You can understand naturally dried Turkish apricots from their colors. Dark brown and blackish apricots are naturally dried with sunlight.

Also, when naturally dried, apricots gain surface textures; their surface is not as smooth as other dried apricots dried with sulfides.

This drying method is unique to Turkish apricots.

Yet, Turkish apricots are also dried with sulfites, which turn golden yellow when dried.

However, day-dried dark and ugly apricots are always considered the best tasting and top quality. 

Are the golden yellow apricots bad for you? 

The apricots dried by using sulfites have a golden yellow color, smooth surface, look better and last longer. 

In this method, sulfites burn microorganisms, sterilize the apricot, and accelerate the drying of the apricot.

It is believed sulfites disappear quickly after you open the package of dried apricots. Low levels of sulfites are usually okay with everyone, yet high levels of sulfide are harmful. 

One last tip to ensure your apricots are low in sulfite content is to check their smell.

Luckily sulfites have a strong odor. If your apricots contain high levels of sulfites, they will have a strong rotten egg-like smell. 

How should you store dried Turkish Apricots?

Especially organic apricots dried in the sunlight can go bad very quickly. You can see worms forming in a short time once you open their package. 

The sulfide-processed dried apricots last longer because sulfide sterilizes apricots by burning microorganisms. Yet, they would go bad eventually.

The best way to preserve dried apricots is to put them in the refrigerator. 

I also will give you one tip that you can use to store any dried fruit more naturally.

You can put sage, thyme, or rosemary inside your dried fruit storage containers. These herbs will help your dried fruits last longer.

Another tip is to use sealed containers; the air’s moisture is not good for dried fruits.

If your dried fruit is hardened, you re-moisturize them with hot water before you eat them, and in fifteen minutes, they will be softer.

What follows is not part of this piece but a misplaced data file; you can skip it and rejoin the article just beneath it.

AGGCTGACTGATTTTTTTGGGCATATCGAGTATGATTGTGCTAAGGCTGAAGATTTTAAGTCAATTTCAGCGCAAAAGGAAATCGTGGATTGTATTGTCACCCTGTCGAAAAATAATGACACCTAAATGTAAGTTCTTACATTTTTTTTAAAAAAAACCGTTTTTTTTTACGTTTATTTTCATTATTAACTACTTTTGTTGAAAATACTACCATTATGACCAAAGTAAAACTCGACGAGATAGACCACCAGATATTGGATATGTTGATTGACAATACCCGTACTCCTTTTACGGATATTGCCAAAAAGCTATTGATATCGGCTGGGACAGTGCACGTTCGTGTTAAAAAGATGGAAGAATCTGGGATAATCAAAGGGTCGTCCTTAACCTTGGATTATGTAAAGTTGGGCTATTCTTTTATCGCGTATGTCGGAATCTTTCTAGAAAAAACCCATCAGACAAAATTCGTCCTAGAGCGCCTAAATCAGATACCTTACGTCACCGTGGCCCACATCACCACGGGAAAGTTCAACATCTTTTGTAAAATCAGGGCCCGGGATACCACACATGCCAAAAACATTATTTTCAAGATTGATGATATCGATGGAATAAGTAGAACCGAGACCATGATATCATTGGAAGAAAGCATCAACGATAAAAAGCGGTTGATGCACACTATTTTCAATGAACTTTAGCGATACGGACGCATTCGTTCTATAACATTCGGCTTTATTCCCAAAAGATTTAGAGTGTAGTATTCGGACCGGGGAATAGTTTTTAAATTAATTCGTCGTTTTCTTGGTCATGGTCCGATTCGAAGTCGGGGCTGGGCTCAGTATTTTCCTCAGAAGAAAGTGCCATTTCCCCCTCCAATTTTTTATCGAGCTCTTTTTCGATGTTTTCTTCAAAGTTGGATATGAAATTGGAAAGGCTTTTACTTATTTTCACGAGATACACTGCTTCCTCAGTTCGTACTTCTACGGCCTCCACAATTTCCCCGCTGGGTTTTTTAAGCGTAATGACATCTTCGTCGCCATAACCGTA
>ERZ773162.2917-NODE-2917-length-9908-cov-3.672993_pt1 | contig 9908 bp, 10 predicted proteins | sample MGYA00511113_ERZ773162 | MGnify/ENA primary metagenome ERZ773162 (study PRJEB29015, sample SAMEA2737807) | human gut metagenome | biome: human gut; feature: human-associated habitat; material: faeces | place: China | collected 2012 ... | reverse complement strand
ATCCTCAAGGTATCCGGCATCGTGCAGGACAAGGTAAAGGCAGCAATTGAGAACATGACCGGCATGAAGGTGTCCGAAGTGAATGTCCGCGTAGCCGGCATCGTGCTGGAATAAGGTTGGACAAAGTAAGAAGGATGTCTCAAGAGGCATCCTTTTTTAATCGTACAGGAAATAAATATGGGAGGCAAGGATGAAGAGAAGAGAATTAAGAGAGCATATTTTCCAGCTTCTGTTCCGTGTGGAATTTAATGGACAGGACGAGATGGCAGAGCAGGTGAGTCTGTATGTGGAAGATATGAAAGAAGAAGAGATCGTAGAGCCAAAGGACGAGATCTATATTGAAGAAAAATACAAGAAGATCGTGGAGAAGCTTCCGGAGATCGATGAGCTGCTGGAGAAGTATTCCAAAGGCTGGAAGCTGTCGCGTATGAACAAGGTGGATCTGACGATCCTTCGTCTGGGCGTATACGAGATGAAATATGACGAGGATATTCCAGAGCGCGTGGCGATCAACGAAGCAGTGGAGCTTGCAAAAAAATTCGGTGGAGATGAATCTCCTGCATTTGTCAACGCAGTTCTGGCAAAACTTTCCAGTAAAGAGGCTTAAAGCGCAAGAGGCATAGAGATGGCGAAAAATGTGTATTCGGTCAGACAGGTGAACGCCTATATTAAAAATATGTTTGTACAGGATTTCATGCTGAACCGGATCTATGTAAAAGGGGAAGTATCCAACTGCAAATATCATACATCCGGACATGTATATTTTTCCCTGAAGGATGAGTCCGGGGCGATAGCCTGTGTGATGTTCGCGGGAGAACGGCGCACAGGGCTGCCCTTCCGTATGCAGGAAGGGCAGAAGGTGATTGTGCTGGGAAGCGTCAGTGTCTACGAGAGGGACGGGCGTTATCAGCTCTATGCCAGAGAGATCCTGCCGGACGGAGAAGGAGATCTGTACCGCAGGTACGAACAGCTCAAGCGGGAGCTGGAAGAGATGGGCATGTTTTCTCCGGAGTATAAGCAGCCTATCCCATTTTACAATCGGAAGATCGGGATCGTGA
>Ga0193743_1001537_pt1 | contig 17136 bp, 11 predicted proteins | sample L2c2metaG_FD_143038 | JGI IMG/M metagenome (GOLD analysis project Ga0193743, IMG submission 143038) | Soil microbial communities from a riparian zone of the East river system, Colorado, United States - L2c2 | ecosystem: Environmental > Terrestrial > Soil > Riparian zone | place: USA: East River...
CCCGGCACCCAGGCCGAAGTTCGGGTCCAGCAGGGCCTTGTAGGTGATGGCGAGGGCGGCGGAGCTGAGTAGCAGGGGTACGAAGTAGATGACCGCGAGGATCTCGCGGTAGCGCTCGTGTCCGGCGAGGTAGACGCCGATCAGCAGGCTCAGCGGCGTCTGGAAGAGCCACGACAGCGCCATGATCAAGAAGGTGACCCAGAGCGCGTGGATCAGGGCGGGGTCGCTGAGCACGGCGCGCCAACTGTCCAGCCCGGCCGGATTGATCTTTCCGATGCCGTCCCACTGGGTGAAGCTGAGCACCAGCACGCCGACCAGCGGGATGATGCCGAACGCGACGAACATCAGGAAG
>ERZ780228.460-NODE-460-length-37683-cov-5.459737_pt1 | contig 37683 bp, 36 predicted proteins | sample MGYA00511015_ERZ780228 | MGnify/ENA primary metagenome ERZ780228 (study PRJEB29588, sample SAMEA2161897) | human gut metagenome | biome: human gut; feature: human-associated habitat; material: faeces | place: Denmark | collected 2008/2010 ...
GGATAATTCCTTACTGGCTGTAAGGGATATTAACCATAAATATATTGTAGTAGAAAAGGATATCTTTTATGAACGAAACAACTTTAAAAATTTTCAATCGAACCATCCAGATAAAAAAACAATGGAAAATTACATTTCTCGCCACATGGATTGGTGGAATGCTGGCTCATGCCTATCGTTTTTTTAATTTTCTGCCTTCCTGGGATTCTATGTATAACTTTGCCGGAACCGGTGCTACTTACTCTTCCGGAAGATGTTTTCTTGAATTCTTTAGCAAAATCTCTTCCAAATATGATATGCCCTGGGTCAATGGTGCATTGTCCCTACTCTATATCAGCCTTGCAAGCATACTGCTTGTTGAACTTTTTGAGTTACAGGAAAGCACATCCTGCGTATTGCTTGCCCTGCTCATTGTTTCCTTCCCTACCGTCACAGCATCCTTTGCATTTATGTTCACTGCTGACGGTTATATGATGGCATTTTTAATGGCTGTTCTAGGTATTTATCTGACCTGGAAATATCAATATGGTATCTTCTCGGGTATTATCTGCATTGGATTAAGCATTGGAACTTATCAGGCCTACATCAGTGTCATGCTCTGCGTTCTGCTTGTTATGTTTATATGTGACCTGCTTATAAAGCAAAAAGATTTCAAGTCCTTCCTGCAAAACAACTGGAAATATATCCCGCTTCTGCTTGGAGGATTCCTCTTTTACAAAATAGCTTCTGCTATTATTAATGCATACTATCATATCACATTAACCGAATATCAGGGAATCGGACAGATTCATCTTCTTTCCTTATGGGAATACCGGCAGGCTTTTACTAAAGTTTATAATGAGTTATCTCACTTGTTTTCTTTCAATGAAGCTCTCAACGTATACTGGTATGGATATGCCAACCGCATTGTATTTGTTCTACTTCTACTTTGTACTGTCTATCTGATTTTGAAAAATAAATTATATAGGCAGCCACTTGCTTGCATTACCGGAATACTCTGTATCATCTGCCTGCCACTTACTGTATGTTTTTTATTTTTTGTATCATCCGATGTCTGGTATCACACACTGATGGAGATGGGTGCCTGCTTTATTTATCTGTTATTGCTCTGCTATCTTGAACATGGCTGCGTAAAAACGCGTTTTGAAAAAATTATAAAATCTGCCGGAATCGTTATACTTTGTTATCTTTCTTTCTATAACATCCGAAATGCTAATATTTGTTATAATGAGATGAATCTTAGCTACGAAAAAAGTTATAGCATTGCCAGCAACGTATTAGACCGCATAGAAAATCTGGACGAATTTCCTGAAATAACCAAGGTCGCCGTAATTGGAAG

How to make Turkish apricots? How to dry your apricots?  

There are many drying methods to make dried apricots.

The best one is drying apricots in the sun. The most simple and tasty way to make dried apricots is by using natural sunlight.

You make dark Turkish Apricots with your local apricots. Here are the steps to dry your apricots.

  • Clean your apricots as a whole. Do not slice them.
  • Put them on a clean sheet, and let them have direct sunlight.
  • Let them rest under the sun for a few days, and take the seeds out. Do not slice them, just take the seeds. Drying as a whole fruit makes them softer by preserving the original moisture of the fruit.
  • Let them rest under direct sunlight until they get brown and darker.
  • When the process is over, put them in a sealed container with herbs like sage, thyme, or rosemary. Store them in your refrigerator. 
Sun dried Apricots in Turkey

Turkish Apricots Benefits?

Apricot contains significant amounts of A, C, E, and K vitamins. There are many other health benefits.

I attest to one of their legendary benefits. Apricots help you clean your digestive system.

Apricots are very high in dietary fiber. These fibers cannot be digested by your digestive system, and they are good at cleaning your intestines.

For this reason, apricots may help you make poop or can you give gas.

If you are in Turkey, you are in luck. There is a variety of quality dried apricots. Why not spoil yourself with different varieties of dried apricots or simply have an apricot feast like the picture below from Ciceksepeti.


Friday 21st of July 2023

Thanks I will try drying some this way!

David Alcantara

Saturday 19th of November 2022

Greetings, hope all is good. Do the growers use pesticides on the trees in Turkey? Thank you. david.

Efe Genit

Wednesday 23rd of August 2023

If you have organics certificate, you do not use pesticides on the apricot trees in Turkey. Additionally, products with pesticides are rejected by Western countries' custom checks.

robert cook

Tuesday 8th of November 2022

This was interesting thanks. No offence, but I dislike Turkish dried apricots for the very reason you mention that they are dried whole whereas eg. Australian ones are cut in half giving them to me a superb tang while the Greek ones don't dry properly remaining moist and too sweet. Turkish apricots have completely taken over now, sadly and it is extrememly difficult and costly to get the ones I prefer.